Making these bets between the urgent pleas of an author wanna-be and a ripped and buff publishing giant and depending on performance from both sides to put another meal on the table has to drive some to Monster.com for some just-in-case window-shopping.

Maybe all they need to keep smiling through the briers and gopher holes is the idea that they're avoiding a punch clock for yet another day.

I sure couldn't punch one.

Maybe that's why I'm doing what I'm doing, and why I'm accused of chronic cheerfulness.

Anything else is paralysis.

Sunday, May 29, 2011

Hi, Kate!

Fear not, the with-it cutting-edge electronic communication methods.

Here's the easy secret to it:

You only need to know a couple of simple and easy things about each.

So long as you're genuinely communicating a message others want to receive, well, you just found a whole new and wonderful tool to stay in touch, get the word out, read antic banter from those you know (or want to), and attend the equivalent of an anytime-anywhere in-your-house no-pressure no-driving get-together that doesn't involve one more tuna casseroles.

I'm using this post just to show a blog fan I just ran into that I'm savvy and with-it and, with a touch of noblesse oblige, I use blogging to encourage, embrace, and lift up others.

Always happy to.


Wednesday, April 20, 2011

Post Time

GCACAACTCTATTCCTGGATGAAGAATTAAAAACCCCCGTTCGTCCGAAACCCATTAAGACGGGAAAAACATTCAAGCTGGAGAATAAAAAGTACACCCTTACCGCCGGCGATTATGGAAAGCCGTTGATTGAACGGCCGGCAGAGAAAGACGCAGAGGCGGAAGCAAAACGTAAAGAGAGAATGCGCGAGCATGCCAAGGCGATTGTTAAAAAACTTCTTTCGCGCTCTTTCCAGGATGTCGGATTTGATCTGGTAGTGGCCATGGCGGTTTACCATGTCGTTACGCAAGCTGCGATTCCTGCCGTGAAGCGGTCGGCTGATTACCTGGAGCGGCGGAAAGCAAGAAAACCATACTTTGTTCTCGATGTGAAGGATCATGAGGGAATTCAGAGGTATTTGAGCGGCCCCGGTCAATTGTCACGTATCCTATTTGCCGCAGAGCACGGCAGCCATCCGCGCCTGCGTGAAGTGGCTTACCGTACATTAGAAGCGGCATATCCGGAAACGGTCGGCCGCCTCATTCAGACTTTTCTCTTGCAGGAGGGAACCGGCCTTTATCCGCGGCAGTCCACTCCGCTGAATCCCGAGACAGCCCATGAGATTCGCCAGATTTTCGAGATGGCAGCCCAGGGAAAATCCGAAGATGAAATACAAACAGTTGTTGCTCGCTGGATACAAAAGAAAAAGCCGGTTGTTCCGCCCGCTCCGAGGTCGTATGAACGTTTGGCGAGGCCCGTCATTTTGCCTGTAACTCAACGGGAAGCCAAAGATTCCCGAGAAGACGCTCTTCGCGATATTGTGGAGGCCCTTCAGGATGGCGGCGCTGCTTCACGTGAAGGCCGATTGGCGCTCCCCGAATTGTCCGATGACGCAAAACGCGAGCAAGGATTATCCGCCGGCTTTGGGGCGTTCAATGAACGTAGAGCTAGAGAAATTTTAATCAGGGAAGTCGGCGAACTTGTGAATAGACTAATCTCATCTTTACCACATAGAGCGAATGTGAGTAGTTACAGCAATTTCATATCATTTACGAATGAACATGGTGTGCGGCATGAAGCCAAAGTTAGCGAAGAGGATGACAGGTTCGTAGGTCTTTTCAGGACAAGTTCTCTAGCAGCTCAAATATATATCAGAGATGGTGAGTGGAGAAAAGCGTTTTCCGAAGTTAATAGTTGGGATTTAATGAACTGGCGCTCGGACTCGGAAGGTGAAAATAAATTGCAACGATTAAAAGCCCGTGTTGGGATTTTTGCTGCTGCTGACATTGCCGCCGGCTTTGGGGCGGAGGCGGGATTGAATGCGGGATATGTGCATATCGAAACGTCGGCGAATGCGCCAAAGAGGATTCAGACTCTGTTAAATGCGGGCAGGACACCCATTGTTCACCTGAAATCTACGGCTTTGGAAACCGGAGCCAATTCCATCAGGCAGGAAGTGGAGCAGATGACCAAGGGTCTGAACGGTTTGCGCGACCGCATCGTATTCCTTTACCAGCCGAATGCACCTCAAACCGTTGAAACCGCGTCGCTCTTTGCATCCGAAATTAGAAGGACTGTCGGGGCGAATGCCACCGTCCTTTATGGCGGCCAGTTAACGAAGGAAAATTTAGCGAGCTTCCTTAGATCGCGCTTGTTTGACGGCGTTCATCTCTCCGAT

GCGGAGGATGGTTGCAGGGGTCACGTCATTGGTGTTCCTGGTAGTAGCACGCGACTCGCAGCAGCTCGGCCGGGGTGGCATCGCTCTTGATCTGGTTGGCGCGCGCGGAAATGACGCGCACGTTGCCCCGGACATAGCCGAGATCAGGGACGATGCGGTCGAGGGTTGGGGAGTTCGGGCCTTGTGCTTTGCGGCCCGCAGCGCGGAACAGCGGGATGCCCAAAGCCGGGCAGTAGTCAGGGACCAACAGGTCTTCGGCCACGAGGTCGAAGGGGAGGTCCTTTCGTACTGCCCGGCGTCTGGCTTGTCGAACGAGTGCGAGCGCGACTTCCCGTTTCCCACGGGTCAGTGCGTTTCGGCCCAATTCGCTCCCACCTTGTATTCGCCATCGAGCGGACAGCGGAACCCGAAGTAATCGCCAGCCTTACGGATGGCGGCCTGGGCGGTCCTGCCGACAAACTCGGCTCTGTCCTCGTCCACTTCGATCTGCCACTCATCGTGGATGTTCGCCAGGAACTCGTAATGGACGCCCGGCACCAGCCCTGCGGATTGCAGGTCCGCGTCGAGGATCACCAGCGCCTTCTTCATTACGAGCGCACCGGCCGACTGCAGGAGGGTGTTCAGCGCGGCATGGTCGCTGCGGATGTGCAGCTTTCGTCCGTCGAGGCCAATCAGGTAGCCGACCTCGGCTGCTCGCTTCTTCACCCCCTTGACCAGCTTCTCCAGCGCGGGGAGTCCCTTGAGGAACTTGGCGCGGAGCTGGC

I've been asked why I post so rarely.

Many reasons, all of them sensible, none having to do with a lack of enthusiasm for it.

First, I'm busy. Hitting the books, personal duties, personal responsibilities to others, and I pretty much say my peace in my thrice weekly column in the Ticker. That's my bread-and-butter, you know, and that's where the world goes to find me and go sniffing for yet another Ky's Prize. I love the idea of a paycheck, and I'm also strong on loyalty and gratitude that King Seneca had faith in a runny nosed little urchin who displayed some flair for prose. It all blends so well. Yeah, it's a marketing thing, but I hope nobody thinks ill of me for going with the river raft ride. It may look like it's a pure ride, but I'm paddling, and hard.

Second, I have a problem with the idea of throwing something out to the rabble, and allowing an edit of my thoughts and opinions through the comments area. Not that I feel uppity or anything. It's just that King Seneca gets to read the stuff over, and he opines. A few others get the shot, too. I don't believe in the lone inventor theory, when it comes to this kind of open creative process. I don't wholesale delete anything, either, just to flex. I get to structure my theme and thoughts in the Ticker in a way that I can't, here. This is an imperfect ramble.